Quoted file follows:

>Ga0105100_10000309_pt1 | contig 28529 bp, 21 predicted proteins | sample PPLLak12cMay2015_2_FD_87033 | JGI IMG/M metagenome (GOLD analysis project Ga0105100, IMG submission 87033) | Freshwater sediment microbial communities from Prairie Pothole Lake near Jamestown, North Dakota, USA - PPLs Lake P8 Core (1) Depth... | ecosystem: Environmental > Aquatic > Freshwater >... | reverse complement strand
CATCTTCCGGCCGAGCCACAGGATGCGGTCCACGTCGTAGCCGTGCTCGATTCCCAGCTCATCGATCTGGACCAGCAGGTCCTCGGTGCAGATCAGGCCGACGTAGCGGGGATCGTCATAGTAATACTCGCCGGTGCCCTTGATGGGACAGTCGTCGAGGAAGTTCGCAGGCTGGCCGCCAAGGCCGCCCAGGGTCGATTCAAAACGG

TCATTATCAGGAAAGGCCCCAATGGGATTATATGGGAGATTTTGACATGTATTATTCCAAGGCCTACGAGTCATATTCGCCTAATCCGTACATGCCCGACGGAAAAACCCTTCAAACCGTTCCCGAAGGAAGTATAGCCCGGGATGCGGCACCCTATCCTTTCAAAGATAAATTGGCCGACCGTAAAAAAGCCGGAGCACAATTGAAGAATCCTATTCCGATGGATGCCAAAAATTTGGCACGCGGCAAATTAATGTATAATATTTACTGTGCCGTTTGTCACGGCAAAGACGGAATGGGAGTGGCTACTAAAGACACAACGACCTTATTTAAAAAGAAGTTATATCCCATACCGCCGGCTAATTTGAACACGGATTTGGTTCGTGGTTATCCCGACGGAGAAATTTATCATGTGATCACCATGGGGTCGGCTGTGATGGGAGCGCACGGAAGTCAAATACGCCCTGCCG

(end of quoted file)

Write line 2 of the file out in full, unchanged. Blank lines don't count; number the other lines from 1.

CATCTTCCGGCCGAGCCACAGGATGCGGTCCACGTCGTAGCCGTGCTCGATTCCCAGCTCATCGATCTGGACCAGCAGGTCCTCGGTGCAGATCAGGCCGACGTAGCGGGGATCGTCATAGTAATACTCGCCGGTGCCCTTGATGGGACAGTCGTCGAGGAAGTTCGCAGGCTGGCCGCCAAGGCCGCCCAGGGTCGATTCAAAACGG